So does the Honda have what it takes to upset last year’s winner? It certainly gained horsepower over the previous year, but it also gained weight. It’s around 10 pounds heavier than the KTM and Husky. In order to win the shootout, it would have be have some big advantage elsewhere. That isn’t the case. Despite the motor redesign, the Honda still isn’t as powerful as the two Austrian bikes. Most riders do believe that the Honda’s suspension is excellent, but that still doesn’t give it the momentum to overcome the KTM’s advantage in power and weight. The full test of the Honda will appear in the January, 2018 print issue of Dirt Bike. The shootout won’t appear until February, but for a summery of how it goes, check out the video version by clicking the image above.
Tom White passed away yesterday. He was a dear friend and I’ll miss him very much. I’ve know him for 40 years, and there was hardly a week in that time that we didn’t speak. Back in the White Brothers days he gave me free run of the company’s shop, which was instrumental for my job at Dirt Bike. We used the dyno for all our test bikes, and he even allowed me to build a photo studio in the warehouse.
A few months ago we started on a video series featuring various motorcycles in his museum. At the time, Tom was sick, but he loved the idea so he sucked it up and Travis Fant filmed the first four segments in one day. Unfortunately, there would be no more segments. The first two have been already released on DB’s Youtube channel. The final two will be showing up soon. You can click on the image above to see the Honda CR125 episode. The one below is for the Hallman TT500. He was a gifted speaker and ran through each of these in one take, pulling information off the top of his head.
Tom was a truly good man. Throughout his illness, he made it a point to be upbeat no matter how badly he felt. I consider myself very lucky to be his friend.
Cody Webb appears to be on his way to his third EnduroCross championship but the rest of the field is eager to challenge him for the Boise win. Photo: Tanner Yeager
The Ford Idaho Center, which is in Nampa, just a little west of downtown Boise, will host round six of the 2017 EnduroCross series this Saturday, November 4th. Fastway by Pro Moto Billet presents EnduroCross by Rekluse Clutch, which are both local companies that provide the performance products that many of the EnduroCross racers use. Pitting the best off-road motorcycle racers against each other on a track filled with rocks, logs, tractor tires and a pond creates some of the most exciting racing action you will find anywhere. There is no better way to spend a Saturday night with your friends and family.
Cody Webb, the FMF KTM Factory rider and two-time EnduroCross champion, will come into the Boise event as the heavy favorite but anything can happen in EnduroCross. Colton Haaker, the defending EnduroCross champion, has unfortunately suffered some injuries and is not expected to participate but there is a long list of riders eager to challenge Webb.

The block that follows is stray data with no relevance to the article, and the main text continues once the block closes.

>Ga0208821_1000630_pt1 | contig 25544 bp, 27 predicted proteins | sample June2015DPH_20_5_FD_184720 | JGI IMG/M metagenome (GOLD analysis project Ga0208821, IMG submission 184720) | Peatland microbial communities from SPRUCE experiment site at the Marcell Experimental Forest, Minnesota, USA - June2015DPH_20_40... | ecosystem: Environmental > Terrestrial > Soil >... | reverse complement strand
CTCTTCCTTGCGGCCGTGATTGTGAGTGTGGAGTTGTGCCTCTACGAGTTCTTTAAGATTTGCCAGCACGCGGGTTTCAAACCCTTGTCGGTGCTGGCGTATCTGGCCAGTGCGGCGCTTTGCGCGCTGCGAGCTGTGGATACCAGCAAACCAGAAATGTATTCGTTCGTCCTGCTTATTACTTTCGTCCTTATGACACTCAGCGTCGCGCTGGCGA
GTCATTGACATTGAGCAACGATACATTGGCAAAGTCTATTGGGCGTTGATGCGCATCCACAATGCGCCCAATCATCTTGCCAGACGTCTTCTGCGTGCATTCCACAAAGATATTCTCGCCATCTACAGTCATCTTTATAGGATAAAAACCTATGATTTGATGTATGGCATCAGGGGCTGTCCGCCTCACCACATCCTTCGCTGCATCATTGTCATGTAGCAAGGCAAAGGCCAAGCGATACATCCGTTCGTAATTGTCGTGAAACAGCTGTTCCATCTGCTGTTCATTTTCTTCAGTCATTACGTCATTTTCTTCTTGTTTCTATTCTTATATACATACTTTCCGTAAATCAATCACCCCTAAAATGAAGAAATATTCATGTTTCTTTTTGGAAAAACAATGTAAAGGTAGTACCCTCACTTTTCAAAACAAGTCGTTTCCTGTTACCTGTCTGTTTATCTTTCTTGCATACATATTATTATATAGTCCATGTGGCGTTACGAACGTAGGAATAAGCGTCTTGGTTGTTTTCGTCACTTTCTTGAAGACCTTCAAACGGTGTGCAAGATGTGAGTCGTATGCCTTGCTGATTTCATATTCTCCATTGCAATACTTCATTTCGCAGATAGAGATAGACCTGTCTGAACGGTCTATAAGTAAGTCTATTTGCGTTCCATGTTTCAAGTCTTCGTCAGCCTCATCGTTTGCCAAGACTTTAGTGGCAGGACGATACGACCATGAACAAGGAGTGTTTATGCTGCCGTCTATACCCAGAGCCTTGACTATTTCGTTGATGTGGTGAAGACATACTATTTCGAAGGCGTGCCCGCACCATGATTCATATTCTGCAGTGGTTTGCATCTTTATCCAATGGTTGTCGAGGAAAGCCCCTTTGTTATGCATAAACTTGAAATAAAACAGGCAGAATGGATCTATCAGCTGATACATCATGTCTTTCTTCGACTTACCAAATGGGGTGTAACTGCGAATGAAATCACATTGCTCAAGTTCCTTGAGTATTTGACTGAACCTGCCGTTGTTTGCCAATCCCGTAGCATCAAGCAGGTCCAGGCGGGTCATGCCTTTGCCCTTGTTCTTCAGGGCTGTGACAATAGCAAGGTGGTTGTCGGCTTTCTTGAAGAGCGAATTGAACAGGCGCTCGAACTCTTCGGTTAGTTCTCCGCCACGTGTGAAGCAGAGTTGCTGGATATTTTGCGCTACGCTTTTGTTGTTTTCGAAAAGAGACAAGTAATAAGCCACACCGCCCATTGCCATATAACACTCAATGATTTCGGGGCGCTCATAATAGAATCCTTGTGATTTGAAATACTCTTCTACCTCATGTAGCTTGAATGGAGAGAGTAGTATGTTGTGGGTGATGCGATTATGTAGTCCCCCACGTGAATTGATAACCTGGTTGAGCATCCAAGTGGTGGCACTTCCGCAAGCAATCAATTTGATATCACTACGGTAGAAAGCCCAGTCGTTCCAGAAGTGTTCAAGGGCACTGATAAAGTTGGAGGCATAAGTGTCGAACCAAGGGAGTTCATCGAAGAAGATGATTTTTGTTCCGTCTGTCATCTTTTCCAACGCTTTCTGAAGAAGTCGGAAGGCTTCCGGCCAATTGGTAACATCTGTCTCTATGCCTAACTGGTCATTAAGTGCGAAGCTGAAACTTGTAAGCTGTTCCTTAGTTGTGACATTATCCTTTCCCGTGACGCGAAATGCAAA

Trystan Hart is becoming one of the stars of EnduroCross and challenging for wins. Photo: Tanner Yeager
Twenty-year-old Trystan Hart has stepped up this season and earned three podiums in five events. The Canadian challenged Webb at the most recent round in Scottsdale and wants to earn his first win. Kyle Redmond has earned several podiums over the years and he, too, is looking for a win. Ty Tremaine, the three-time Junior EnduroCross champion, who is still only twenty-one years old, finished third in the championship in 2017 and looks poised to challenge as well. GasGas backed Noah Kepple, another twenty-one-year-old, also shows amazing skills that could earn him a top spot. And Cooper Abbott, son of off-road motorcycle racing legend Destry Abbott, is quickly becoming one of the stars of EnduroCross. There will be plenty of action in the pro class and there are also classes for Amateur, Vet, Women and TrialsCross riders.
EnduroCross includes all of the toughest off-road riding obstacles in a single lap. Destry Abbott will be holding one of his DA8 Training sessions at the Boise EnduroCross to help riders master the techniques necessary to ride through the tough terrain. Photo: Tanner Yeager
The Boise EnduroCross will also include one of the Friday night Destry Abbott, DA8 training sessions on the track. The two-hour EnduroCross training session is very hands on with several of the top pro riders assisting Destry in providing instruction on how to tackle the obstacles. The session is open to all riders (even those not competing at the Boise event). For the $100 entry fee, you will learn how to tackle the difficult obstacles found on tough trails and EnduroCross tracks. This will be limited to the first 20 entries so sign up quickly to hold your spot.
EnduroCross includes a class for everyone with the Amateur, Vet, TrialsCross, Women’s and Super EnduroCross (Pro) classes. And for 2017, there is an Amateur B Main, which allows more riders to make it into the night show. If you want to give it a shot yourself, now is the time to sign up.
Riders can enter to race and/or the Destry Abbott training session here: https://secure.tracksideprereg.com/endurocross/
Tickets are available here: www.endurocross.com/buy-tickets
2017 AMA EnduroCross Championship Schedule
Date – Location – Arena
August 19, 2017 – Las Vegas, Nevada – Orleans Arena
September 23, 2017 – Reno, Nevada – Reno – Sparks Livestock Events Center
September 30, 2017 – Denver, Colorado – National Western Events Center
October 14, 2017 – Everett, Washington – XFINITY Arena
October 28, 2017 – Scottsdale, Arizona – WestWorld
November 4, 2017 – Boise, Idaho – Ford Idaho Center
November 18, 2017 – Ontario, California – Citizens Business Bank Arena
*Subject to Change
For more information, visit www.endurocross.com.
MAX NAGL & TM
This was certainly out of the blue. Max Nagl just signed with the tiny Italian company TM to ride the 2018 MXGP season. TM continues to amaze us.
That’s all for now!